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If Iran Freed Roxanna Saberi, Why Won't the US Release Journalist Ibrahim Jassam?

The US has bombed media outlets, killed reporters and imprisoned journalists without charge for years at Gitmo and elsewhere. The US war on the media must end.

Last week, we reported on how retired US Army Colonel Ralph Peters penned an essay for a leading neocon group calling for future US military attacks on media outlets and journalists. Writing for the journal of the the Jewish Institute for National Security Affairs (JINSA), Col. Peters wrote, "future wars may require censorship, news blackouts and, ultimately, military attacks on the partisan media... a media establishment that has forgotten any sense of sober patriotism may find that it has become tomorrow's conventional wisdom. The point of all this is simple: Win. In warfare, nothing else matters. If you cannot win clean, win dirty. But win."

Of course, what Col. Peters is advocating is not new, nor does he need to propose it as a policy for "future wars." It is already a de facto US policy to target journalists. The US has consistently attacked journalists and media organizations in modern wars. In the 1999 US-led NATO bombing of Yugoslavia, General Wesley Clark, then the Supreme Allied Commander of NATO, ordered an airstrike on Radio Television Serbia, killing 16 media workers, including make-up artists and technical staff, an action Amnesty International labeled a "war crime." Richard Holbrooke, who is currently Obama's point man on Afghanistan and Pakistan, praised that bombing at the time.

The US bombed Al Jazeera in the 2001 invasion of Afghanistan, attacked it multiple times in the 2003 Iraq invasion, and killed Jazeera correspondent Tarek Ayoub. On April 8, 2003, a US Abrams tank fired at the Palestine Hotel, home and office to more than 100 unembedded international journalists operating in Baghdad at the time. The shell smashed into the fifteenth-floor Reuters office, killing two cameramen, Reuters's Taras Protsyuk and José Couso of Spain's Telecinco. In a chilling statement at the end of that day in Iraq, then-Pentagon spokesperson Victoria Clarke spelled out the Pentagon's policy on journalists not embedded with US troops. She warned them that Baghdad "is not a safe place. You should not be there."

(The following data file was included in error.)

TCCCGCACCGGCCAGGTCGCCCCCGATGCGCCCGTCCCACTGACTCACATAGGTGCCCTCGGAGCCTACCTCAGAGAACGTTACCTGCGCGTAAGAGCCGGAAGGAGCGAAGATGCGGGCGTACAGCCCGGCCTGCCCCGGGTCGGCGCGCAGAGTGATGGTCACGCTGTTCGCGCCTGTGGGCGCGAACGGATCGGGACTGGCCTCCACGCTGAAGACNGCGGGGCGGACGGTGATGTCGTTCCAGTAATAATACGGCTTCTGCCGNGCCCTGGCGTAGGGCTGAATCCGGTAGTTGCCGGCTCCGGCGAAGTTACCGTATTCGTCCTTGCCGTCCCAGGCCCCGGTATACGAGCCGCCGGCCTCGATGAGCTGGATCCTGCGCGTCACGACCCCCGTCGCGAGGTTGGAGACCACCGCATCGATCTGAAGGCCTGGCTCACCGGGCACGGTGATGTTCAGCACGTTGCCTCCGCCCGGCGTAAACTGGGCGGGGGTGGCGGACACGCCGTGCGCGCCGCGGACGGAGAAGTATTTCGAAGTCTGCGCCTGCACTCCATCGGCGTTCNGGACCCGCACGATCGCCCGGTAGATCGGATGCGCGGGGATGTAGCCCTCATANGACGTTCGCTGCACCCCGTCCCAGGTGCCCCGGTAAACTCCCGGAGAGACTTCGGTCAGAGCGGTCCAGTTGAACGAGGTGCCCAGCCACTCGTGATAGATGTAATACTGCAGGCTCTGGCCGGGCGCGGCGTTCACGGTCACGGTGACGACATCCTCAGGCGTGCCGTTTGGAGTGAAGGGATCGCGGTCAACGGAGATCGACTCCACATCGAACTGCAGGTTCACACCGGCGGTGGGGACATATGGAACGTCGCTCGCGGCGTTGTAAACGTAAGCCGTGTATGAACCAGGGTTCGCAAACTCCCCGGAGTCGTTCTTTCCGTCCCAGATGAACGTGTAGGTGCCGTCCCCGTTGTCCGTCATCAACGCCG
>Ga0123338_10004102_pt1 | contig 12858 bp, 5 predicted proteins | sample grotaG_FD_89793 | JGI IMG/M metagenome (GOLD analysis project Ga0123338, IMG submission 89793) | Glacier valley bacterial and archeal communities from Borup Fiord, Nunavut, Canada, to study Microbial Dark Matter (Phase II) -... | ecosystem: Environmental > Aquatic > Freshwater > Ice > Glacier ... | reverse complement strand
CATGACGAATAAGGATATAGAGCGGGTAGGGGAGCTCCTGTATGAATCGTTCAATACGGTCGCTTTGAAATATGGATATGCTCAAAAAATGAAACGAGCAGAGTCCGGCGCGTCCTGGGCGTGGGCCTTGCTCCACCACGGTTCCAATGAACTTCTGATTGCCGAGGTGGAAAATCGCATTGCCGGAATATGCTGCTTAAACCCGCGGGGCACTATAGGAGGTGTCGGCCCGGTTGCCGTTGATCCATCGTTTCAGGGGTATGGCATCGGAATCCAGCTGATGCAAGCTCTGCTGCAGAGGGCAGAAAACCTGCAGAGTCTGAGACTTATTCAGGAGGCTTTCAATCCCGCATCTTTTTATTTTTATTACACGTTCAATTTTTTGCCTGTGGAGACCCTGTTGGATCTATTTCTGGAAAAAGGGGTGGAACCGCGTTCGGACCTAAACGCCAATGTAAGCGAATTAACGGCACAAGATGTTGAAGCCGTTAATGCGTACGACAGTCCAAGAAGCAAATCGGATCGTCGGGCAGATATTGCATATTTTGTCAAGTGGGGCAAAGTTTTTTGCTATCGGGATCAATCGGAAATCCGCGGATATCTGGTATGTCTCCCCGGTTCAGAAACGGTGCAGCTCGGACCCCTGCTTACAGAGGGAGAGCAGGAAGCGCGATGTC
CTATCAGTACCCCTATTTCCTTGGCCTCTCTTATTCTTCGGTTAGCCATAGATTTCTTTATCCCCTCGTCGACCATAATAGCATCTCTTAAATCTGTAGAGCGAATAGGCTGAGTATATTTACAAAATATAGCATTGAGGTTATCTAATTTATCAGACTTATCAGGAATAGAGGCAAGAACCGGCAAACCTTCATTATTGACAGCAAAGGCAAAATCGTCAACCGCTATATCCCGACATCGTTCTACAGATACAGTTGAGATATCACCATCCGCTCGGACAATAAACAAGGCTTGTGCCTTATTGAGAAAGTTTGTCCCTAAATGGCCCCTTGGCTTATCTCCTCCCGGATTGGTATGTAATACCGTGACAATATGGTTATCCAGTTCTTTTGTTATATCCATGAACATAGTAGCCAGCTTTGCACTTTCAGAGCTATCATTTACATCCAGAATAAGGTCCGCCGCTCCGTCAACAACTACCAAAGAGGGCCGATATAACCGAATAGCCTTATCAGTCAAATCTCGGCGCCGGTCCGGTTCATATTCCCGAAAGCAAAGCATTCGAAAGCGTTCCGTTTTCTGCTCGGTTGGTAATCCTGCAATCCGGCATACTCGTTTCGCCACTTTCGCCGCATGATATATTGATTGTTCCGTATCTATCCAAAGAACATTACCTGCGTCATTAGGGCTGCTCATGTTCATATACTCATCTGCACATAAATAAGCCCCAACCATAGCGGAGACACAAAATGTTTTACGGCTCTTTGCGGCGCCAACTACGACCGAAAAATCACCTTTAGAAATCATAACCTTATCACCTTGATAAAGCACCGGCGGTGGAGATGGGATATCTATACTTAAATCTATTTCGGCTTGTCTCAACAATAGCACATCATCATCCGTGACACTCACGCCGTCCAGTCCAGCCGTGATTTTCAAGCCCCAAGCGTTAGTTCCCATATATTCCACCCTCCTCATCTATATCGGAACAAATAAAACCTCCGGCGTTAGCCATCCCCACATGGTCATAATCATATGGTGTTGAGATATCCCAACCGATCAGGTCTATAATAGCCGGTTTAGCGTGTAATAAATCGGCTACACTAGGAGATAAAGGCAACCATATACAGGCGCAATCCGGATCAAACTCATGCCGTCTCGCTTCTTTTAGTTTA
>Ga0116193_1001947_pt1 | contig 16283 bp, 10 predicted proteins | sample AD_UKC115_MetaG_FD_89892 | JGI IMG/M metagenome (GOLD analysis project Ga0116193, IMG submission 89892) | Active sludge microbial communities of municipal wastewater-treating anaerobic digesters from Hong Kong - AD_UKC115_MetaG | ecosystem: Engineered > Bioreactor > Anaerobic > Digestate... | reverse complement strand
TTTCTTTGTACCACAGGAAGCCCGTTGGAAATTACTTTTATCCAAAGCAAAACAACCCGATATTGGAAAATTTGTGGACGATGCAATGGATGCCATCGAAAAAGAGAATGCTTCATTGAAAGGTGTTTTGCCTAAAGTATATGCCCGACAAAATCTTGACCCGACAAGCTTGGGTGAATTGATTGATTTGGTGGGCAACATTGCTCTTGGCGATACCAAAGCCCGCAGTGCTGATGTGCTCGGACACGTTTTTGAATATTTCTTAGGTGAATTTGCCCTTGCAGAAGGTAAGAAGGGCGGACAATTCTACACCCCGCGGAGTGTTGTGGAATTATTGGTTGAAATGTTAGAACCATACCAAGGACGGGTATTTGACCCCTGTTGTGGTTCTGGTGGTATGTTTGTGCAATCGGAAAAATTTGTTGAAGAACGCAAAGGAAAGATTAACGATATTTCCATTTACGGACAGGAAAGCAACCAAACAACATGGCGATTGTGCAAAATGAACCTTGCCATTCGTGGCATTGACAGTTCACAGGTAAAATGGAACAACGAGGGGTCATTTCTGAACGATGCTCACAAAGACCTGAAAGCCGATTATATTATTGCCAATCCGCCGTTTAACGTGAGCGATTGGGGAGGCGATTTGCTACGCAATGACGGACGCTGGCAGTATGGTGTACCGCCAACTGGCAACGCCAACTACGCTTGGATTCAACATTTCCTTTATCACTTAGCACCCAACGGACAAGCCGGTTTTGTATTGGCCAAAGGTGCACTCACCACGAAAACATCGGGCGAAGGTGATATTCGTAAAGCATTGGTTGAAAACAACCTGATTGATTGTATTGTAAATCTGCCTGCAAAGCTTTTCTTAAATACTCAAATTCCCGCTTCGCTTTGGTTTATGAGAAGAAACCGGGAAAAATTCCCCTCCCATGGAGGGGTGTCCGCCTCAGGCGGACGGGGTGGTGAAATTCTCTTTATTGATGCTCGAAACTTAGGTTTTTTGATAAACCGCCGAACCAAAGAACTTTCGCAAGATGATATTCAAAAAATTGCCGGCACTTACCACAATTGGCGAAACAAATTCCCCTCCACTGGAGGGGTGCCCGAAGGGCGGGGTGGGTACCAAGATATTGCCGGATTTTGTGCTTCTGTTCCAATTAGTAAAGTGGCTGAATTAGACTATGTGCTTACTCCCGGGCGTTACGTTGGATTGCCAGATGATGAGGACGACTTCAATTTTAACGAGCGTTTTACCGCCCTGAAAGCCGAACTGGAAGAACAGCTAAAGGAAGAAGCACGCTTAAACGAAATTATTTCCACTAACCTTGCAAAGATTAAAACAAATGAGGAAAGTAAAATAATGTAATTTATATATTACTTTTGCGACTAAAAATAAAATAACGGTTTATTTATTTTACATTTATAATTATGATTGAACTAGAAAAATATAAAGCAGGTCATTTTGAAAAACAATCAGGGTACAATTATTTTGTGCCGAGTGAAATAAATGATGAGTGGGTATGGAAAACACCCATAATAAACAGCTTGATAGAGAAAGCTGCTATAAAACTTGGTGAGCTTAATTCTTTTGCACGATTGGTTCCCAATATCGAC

Last week, a Spanish judge reinstated charges against three US soldiers in Couso's killing, citing new evidence, including eyewitness testimony contradicting official US claims that soldiers were responding to enemy fire from the hotel. One year ago, former Army Sergeant Adrienne Kinne told Democracy Now! she saw the Palestine Hotel on a military target list and said she frequently intercepted calls from journalists staying there.

As I have reported previously, Reuters cameraman Mazen Dana was shot by US forces near Abu Ghraib prison when his camera was allegedly mistaken for a rocket-propelled grenade launcher. The US listed as "justified" the killing of Al Arabiya TV's Mazen al-Tumeizi, blown apart by a US missile as he reported on a burning US armored vehicle on Baghdad's Haifa Street.